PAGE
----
Suit for Hire

In these uncertain economic times, your firm needs every kind of advantage on its side — not merely a strong balance sheet and efficient supply chain management, but a potent psychological edge. You need someone whose very presence communicates strength and competence to employees, partners and competitors alike. You need someone like me.

I am a suit.

I will sit at a conference table or at an elegant luncheon, in my suit, quietly radiating calm, authority and steely reserve. Leaning back in my chair at the appropriate angle, my fingers curled under my chin, I will take in everything said around me, nodding or simply fixing the speaker with a respectful and attentive gaze. At meetings, I will take notes on a legal pad tucked into a rich leather portfolio, using a Waterman pen with my initials engraved on the barrel. My handwriting is bold and angular, stylish while still preserving legibility, and you will notice how decisively I underline my major headings.

At no point will I pull out a Blackberry and begin typing on it — I do not own one, and my Louis Vuitton briefcase contains no laptop. (I am available with an optional laptop-bearing assistant; please speak to me for details.) Instead you will find a region-appropriate copy of Crain’s; my Kindle; several neat file folders containing documents of obscure but impressive purpose; a pair of Prada men’s sunglasses in a black leather case; a Netflix envelope, sealed and ready for mailing (Ratatouille, I explain with a smile; my daughter loves anything Pixar, and we ought to just buy the movie for all the times she’s seen it but we don’t like to use the TV as a babysitter); and my portfolio and pen, should I not be working with them.

I may, in a lighter moment that illustrates my humanity and approachability, show you a photo of my wife and aforementioned young daughter on my iPhone. Their names are Marisol and Kendall, respectively. I will humbly thank you when you tell me how beautiful they both are and then make a self-deprecating remark about my daughter inheriting her looks from her mother. We will both know I am lying; I am a gorgeous man, with captivating hazel eyes, unblemished skin and a jaw like the prow of a yacht.

I will politely deflect all other inquiries into my background and history. As far as you are concerned, I am a man from nowhere, a blank slate, an abstraction made flesh. (I am available with a full background, including university associations and professional organizations, for a modest upgrade charge.)

My suit itself? Contemporary and elegant, with a cool slate-grey hue, stylish lines that accentuate my physique (I work out rigorously and have a resting pulse rate of 45) and a subtle texture to the weave that you may well find yourself admiring during our many conferences, in moments when I happen not to be speaking. My silk tie is custom-made and tied in a flawless, bullet-hard Shelby knot; other knot styles up to and including a full Windsor can be accommodated on request.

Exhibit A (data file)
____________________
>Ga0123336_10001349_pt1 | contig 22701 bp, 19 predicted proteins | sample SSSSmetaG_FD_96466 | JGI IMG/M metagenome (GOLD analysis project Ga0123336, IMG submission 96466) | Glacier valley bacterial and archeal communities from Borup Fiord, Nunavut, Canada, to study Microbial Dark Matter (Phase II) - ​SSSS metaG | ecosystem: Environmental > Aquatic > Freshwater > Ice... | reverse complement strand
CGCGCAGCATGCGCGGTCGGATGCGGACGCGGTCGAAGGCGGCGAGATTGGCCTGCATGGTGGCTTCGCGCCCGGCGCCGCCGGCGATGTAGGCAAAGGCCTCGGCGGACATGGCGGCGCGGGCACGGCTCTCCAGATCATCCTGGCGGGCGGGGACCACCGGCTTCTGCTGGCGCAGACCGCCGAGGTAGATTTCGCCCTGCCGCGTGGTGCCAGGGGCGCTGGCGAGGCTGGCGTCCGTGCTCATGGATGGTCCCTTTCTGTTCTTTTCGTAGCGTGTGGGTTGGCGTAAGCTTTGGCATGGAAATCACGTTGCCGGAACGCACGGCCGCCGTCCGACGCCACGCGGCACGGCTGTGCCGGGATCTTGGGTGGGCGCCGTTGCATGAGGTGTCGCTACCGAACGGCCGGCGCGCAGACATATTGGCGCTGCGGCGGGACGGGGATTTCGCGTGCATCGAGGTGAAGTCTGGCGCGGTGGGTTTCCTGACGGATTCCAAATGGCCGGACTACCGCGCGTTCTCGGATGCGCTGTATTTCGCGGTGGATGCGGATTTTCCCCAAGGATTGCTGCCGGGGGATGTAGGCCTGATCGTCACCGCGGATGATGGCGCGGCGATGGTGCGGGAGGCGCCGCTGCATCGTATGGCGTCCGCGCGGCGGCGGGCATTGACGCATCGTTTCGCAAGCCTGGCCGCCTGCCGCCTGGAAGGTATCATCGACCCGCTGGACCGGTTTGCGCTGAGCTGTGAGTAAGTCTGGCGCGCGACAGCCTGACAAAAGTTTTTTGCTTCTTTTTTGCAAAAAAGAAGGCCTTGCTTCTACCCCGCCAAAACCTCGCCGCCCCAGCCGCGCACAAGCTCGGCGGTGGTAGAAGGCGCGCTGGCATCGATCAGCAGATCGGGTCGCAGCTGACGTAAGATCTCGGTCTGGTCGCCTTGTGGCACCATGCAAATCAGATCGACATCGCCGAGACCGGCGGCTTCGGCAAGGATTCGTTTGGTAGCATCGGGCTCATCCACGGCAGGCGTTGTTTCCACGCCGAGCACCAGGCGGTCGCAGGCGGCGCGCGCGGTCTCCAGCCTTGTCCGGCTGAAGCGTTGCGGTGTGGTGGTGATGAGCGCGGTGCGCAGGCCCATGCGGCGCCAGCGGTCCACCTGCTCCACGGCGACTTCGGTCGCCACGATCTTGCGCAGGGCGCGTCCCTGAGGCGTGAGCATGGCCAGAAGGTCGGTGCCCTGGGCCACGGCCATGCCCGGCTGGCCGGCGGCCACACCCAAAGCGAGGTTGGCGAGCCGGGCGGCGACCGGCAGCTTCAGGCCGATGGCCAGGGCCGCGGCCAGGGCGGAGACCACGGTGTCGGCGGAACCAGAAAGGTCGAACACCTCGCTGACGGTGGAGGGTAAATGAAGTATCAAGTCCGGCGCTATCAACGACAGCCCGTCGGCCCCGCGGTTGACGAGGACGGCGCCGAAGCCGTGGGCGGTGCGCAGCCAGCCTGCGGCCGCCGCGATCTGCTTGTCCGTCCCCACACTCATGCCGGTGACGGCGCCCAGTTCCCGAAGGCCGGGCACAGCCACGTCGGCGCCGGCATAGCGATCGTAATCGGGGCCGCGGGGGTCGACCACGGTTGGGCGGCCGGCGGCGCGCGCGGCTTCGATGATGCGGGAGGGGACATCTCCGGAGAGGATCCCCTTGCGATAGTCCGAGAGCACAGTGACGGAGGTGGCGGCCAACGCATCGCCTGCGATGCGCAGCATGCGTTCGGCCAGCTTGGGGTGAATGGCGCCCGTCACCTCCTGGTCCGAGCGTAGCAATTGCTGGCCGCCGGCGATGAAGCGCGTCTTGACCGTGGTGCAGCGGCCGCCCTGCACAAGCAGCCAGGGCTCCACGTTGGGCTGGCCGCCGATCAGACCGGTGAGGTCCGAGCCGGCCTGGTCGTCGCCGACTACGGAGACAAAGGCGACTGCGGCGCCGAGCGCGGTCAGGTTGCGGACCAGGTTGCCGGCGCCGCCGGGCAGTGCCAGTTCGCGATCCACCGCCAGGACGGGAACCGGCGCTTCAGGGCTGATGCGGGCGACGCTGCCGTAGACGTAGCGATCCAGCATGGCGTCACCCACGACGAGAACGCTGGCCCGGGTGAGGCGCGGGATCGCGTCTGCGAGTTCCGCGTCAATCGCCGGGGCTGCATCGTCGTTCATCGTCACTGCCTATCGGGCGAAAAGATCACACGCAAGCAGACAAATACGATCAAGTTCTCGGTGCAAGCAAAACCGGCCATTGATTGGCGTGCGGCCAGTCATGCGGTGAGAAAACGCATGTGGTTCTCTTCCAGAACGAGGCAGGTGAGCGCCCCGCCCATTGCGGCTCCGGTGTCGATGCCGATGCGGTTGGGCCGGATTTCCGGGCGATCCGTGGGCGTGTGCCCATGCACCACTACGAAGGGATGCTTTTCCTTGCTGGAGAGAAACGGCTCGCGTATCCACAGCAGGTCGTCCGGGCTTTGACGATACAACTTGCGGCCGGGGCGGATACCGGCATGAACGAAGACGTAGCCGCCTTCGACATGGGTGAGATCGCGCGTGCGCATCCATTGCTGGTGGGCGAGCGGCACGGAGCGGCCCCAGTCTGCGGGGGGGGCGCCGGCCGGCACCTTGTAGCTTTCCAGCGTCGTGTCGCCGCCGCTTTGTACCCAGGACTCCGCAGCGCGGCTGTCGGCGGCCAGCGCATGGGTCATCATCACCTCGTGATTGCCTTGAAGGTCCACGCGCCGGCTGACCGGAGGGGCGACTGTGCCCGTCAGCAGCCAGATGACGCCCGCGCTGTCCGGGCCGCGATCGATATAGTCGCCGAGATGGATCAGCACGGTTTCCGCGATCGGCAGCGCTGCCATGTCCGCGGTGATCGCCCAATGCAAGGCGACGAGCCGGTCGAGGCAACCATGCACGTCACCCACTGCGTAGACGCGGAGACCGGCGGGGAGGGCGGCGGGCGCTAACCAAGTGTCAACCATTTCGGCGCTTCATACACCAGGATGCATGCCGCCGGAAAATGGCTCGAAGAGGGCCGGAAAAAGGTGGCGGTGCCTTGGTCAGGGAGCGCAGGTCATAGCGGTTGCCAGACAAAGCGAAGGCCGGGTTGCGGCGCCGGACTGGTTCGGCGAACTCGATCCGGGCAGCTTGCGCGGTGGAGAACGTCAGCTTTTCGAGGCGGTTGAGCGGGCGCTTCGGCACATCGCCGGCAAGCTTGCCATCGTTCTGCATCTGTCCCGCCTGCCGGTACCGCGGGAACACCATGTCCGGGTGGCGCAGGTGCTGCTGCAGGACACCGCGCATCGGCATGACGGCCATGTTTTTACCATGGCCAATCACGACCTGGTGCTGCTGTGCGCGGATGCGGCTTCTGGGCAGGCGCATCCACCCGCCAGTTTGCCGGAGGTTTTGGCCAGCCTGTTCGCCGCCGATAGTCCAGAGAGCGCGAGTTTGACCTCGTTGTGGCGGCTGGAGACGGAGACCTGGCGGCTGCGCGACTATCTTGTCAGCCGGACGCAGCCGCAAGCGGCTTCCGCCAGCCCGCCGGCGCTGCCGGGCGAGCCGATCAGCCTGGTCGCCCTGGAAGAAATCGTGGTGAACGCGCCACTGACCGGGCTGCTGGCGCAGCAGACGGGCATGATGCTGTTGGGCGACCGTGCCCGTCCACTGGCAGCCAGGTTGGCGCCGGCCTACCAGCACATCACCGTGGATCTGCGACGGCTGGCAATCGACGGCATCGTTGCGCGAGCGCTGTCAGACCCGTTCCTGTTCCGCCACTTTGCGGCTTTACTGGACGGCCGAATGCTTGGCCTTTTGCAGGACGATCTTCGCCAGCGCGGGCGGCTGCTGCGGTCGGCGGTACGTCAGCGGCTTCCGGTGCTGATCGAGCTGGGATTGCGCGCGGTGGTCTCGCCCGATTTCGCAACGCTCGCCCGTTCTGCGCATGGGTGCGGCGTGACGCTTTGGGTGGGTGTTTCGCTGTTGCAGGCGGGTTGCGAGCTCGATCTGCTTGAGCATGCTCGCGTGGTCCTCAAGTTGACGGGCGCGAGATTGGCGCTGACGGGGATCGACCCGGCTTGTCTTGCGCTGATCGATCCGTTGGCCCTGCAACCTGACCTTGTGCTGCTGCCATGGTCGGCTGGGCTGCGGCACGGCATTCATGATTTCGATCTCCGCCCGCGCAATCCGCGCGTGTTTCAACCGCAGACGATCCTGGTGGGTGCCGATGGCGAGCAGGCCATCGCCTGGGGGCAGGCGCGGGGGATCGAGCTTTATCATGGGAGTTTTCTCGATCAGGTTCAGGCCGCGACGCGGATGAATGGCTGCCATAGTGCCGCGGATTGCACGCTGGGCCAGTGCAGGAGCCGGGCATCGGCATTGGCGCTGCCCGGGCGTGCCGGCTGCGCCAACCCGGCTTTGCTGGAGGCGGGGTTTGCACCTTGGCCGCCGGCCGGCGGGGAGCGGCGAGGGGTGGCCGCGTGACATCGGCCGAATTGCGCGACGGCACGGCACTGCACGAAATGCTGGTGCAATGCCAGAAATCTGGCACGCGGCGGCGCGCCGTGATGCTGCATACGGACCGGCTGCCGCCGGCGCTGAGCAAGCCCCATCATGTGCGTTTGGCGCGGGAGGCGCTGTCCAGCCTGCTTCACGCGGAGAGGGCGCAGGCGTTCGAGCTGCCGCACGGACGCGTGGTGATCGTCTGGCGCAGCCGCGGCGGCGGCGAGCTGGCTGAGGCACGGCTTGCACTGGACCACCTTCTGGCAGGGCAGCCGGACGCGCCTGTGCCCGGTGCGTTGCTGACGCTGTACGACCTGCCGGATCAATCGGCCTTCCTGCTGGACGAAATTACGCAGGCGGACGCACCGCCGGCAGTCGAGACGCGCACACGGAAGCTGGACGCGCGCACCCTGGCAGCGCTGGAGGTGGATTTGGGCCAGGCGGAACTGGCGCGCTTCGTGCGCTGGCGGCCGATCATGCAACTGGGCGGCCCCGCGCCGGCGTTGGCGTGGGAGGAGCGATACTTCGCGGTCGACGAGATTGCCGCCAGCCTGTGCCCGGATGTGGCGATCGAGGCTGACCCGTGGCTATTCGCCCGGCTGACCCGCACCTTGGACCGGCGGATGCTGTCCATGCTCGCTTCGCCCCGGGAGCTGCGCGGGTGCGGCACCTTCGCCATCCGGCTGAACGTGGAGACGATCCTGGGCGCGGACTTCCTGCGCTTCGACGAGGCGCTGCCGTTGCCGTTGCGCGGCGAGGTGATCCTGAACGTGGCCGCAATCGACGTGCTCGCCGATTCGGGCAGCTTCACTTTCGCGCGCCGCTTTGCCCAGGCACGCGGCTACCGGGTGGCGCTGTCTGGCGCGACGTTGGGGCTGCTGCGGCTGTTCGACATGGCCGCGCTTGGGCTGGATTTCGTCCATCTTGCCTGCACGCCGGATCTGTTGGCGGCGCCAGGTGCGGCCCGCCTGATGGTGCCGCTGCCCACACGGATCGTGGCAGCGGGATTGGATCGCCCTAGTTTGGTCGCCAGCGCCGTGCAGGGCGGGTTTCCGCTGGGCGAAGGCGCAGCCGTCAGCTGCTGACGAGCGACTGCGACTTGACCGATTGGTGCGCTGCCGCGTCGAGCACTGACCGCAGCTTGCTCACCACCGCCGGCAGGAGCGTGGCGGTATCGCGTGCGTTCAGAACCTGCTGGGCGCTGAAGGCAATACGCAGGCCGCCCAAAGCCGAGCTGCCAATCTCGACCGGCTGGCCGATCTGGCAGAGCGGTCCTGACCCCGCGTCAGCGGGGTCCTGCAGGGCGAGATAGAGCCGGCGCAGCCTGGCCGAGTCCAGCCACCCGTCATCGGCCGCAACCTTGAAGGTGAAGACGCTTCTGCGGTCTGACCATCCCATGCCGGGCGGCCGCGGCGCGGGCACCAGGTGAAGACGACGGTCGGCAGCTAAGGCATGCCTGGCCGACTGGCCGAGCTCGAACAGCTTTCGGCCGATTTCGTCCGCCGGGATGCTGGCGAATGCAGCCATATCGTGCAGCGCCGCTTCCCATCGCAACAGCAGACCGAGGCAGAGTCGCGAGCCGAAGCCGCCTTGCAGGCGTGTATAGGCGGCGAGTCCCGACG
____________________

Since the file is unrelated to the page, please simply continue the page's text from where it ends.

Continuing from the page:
As far as my handshake is concerned, I have a grip like a tiger shark’s jaws and can split walnuts between my fingers — did I not assure you that I work out? In addition to my full regimen of cardio, weights and resistance training, I also study Jeet Kune Do, the fighting system devised by the late Bruce Lee. This training allows me to precisely attenuate my handshake to communicate fellowship, encouragement or menace as appropriate to the situation. Without even speaking I can assure the lowliest hourly employee that I am firmly on his or her side; let a supplier know that he is in for toughest negotiation of his life; or so frighten an opposing counsel that his balls shrivel between his sweating thighs like a puppy cowering before a rolled newspaper.

As we work more closely together over the days and weeks, you come to appreciate the awesome intellectual resources I can command, along with my willingness to put them completely at your disposal. Soon I will begin finishing your sentences for you, and then speaking your thoughts before you have a chance to utter them. Days rush by in a blur as achievements you had previously dismissed as impossible suddenly appear tantalizingly close. You notice I never appear nervous and rarely blink. Dimly, you begin to understand that I am capable of doing, and actually may have done, terrible things. You will be grateful I am on your side.

My fingernails are immaculate, my hair perfectly in place. My wristwatch is rated to a depth of 400 fathoms as well as the vacuum of space. My shoes glisten like the hood of a black Ferrari. And I can be yours for a surprisingly modest fee. After all, what price is too high to surpass your ambitions, redraw the competitive landscape and leave your opponents broken in the dust? Contact me today for a quote.

(References available upon request.)

They Live

You’re a drifter — down on your luck, roaming from town to town with a bedroll and a tool chest strapped to your back. Everywhere around you, other people seem to be getting the breaks — although, admittedly, many more seem to be just as up against it as you are. You find a job as a scab laborer on a construction site, and a squatter’s village that at least offers a hot meal and a place to sleep. Despite all this, you don’t let it get you down. You still believe firmly in the lessons you learned as a kid: that the world is fundamentally a fair place, that people will treat you well if you treat them well, and that working hard and playing by the rules will one day get you to a place of comfort and security; maybe not the mansion on the hill, but not the squatter’s camp either. America still works, you tell yourself, and that gives you the strength to pick yourself up and keep trying.